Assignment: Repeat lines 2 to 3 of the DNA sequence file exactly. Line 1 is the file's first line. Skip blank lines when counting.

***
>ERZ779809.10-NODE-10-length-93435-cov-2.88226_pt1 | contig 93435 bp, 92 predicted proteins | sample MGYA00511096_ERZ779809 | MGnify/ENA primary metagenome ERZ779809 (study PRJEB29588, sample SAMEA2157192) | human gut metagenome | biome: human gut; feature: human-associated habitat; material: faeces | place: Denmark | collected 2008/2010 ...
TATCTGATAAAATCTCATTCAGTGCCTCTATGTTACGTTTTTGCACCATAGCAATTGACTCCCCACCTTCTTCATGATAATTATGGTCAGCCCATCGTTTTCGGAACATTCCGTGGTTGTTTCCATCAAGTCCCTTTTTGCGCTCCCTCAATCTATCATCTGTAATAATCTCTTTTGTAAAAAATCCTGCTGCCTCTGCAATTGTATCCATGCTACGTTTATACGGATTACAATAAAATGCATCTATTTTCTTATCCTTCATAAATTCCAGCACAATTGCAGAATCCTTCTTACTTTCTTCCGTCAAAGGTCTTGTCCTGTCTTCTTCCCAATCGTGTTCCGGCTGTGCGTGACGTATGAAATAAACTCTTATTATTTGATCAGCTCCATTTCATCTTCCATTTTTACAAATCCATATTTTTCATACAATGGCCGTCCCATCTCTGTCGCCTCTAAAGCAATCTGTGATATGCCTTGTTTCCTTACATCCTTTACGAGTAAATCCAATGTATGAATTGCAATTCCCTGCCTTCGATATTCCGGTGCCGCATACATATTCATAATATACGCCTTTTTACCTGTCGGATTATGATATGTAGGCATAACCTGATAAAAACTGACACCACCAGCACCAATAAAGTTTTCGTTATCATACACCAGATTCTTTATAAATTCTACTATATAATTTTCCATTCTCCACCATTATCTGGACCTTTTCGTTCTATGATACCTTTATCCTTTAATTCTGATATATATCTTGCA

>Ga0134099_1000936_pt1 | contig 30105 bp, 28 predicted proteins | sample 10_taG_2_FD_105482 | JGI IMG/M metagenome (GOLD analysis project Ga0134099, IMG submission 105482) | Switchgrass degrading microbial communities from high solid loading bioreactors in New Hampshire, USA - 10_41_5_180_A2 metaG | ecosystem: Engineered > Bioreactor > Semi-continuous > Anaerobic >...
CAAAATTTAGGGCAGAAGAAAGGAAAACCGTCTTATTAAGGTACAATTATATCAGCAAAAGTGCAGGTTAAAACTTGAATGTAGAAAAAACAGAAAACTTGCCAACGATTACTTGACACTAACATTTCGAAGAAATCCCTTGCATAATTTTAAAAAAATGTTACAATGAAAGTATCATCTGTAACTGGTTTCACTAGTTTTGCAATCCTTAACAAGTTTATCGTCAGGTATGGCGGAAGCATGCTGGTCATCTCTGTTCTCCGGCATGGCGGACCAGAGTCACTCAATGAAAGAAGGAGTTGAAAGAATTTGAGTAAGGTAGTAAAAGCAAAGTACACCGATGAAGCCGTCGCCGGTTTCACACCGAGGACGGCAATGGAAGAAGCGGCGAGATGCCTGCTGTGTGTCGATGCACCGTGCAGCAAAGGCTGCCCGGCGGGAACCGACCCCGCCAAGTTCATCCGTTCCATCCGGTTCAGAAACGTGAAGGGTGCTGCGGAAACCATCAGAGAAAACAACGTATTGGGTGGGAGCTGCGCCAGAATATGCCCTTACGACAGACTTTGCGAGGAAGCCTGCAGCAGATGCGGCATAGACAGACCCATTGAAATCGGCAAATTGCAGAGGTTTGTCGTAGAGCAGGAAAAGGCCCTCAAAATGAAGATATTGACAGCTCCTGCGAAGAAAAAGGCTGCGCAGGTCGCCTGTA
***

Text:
TATCTGATAAAATCTCATTCAGTGCCTCTATGTTACGTTTTTGCACCATAGCAATTGACTCCCCACCTTCTTCATGATAATTATGGTCAGCCCATCGTTTTCGGAACATTCCGTGGTTGTTTCCATCAAGTCCCTTTTTGCGCTCCCTCAATCTATCATCTGTAATAATCTCTTTTGTAAAAAATCCTGCTGCCTCTGCAATTGTATCCATGCTACGTTTATACGGATTACAATAAAATGCATCTATTTTCTTATCCTTCATAAATTCCAGCACAATTGCAGAATCCTTCTTACTTTCTTCCGTCAAAGGTCTTGTCCTGTCTTCTTCCCAATCGTGTTCCGGCTGTGCGTGACGTATGAAATAAACTCTTATTATTTGATCAGCTCCATTTCATCTTCCATTTTTACAAATCCATATTTTTCATACAATGGCCGTCCCATCTCTGTCGCCTCTAAAGCAATCTGTGATATGCCTTGTTTCCTTACATCCTTTACGAGTAAATCCAATGTATGAATTGCAATTCCCTGCCTTCGATATTCCGGTGCCGCATACATATTCATAATATACGCCTTTTTACCTGTCGGATTATGATATGTAGGCATAACCTGATAAAAACTGACACCACCAGCACCAATAAAGTTTTCGTTATCATACACCAGATTCTTTATAAATTCTACTATATAATTTTCCATTCTCCACCATTATCTGGACCTTTTCGTTCTATGATACCTTTATCCTTTAATTCTGATATATATCTTGCA

>Ga0134099_1000936_pt1 | contig 30105 bp, 28 predicted proteins | sample 10_taG_2_FD_105482 | JGI IMG/M metagenome (GOLD analysis project Ga0134099, IMG submission 105482) | Switchgrass degrading microbial communities from high solid loading bioreactors in New Hampshire, USA - 10_41_5_180_A2 metaG | ecosystem: Engineered > Bioreactor > Semi-continuous > Anaerobic >...